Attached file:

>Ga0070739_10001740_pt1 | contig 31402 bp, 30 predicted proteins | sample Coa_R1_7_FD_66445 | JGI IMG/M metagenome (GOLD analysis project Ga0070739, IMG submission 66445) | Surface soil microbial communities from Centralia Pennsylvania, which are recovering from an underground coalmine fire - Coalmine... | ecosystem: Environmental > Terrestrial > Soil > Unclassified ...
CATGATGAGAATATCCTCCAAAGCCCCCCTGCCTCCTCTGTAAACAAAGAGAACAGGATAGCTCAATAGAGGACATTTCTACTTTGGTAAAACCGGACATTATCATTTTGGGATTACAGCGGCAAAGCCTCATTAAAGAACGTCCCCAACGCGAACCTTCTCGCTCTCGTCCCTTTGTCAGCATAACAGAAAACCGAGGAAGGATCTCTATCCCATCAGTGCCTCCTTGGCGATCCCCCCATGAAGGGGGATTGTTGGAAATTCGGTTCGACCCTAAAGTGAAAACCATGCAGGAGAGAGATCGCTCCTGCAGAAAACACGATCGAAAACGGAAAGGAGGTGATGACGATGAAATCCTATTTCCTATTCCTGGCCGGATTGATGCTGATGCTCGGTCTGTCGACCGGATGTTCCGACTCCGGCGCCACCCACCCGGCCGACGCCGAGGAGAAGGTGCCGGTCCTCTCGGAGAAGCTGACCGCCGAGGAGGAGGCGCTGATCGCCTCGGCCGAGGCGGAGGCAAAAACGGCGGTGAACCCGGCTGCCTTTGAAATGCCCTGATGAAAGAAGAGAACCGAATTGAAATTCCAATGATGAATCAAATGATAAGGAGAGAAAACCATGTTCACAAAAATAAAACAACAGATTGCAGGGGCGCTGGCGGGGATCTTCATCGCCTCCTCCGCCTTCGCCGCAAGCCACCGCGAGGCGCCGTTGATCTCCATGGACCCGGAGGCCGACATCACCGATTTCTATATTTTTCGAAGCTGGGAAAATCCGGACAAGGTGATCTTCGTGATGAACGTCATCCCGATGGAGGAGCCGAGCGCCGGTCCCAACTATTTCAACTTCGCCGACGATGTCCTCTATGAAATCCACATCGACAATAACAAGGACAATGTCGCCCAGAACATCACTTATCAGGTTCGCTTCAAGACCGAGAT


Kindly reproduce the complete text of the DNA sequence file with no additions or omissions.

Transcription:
>Ga0070739_10001740_pt1 | contig 31402 bp, 30 predicted proteins | sample Coa_R1_7_FD_66445 | JGI IMG/M metagenome (GOLD analysis project Ga0070739, IMG submission 66445) | Surface soil microbial communities from Centralia Pennsylvania, which are recovering from an underground coalmine fire - Coalmine... | ecosystem: Environmental > Terrestrial > Soil > Unclassified ...
CATGATGAGAATATCCTCCAAAGCCCCCCTGCCTCCTCTGTAAACAAAGAGAACAGGATAGCTCAATAGAGGACATTTCTACTTTGGTAAAACCGGACATTATCATTTTGGGATTACAGCGGCAAAGCCTCATTAAAGAACGTCCCCAACGCGAACCTTCTCGCTCTCGTCCCTTTGTCAGCATAACAGAAAACCGAGGAAGGATCTCTATCCCATCAGTGCCTCCTTGGCGATCCCCCCATGAAGGGGGATTGTTGGAAATTCGGTTCGACCCTAAAGTGAAAACCATGCAGGAGAGAGATCGCTCCTGCAGAAAACACGATCGAAAACGGAAAGGAGGTGATGACGATGAAATCCTATTTCCTATTCCTGGCCGGATTGATGCTGATGCTCGGTCTGTCGACCGGATGTTCCGACTCCGGCGCCACCCACCCGGCCGACGCCGAGGAGAAGGTGCCGGTCCTCTCGGAGAAGCTGACCGCCGAGGAGGAGGCGCTGATCGCCTCGGCCGAGGCGGAGGCAAAAACGGCGGTGAACCCGGCTGCCTTTGAAATGCCCTGATGAAAGAAGAGAACCGAATTGAAATTCCAATGATGAATCAAATGATAAGGAGAGAAAACCATGTTCACAAAAATAAAACAACAGATTGCAGGGGCGCTGGCGGGGATCTTCATCGCCTCCTCCGCCTTCGCCGCAAGCCACCGCGAGGCGCCGTTGATCTCCATGGACCCGGAGGCCGACATCACCGATTTCTATATTTTTCGAAGCTGGGAAAATCCGGACAAGGTGATCTTCGTGATGAACGTCATCCCGATGGAGGAGCCGAGCGCCGGTCCCAACTATTTCAACTTCGCCGACGATGTCCTCTATGAAATCCACATCGACAATAACAAGGACAATGTCGCCCAGAACATCACTTATCAGGTTCGCTTCAAGACCGAGAT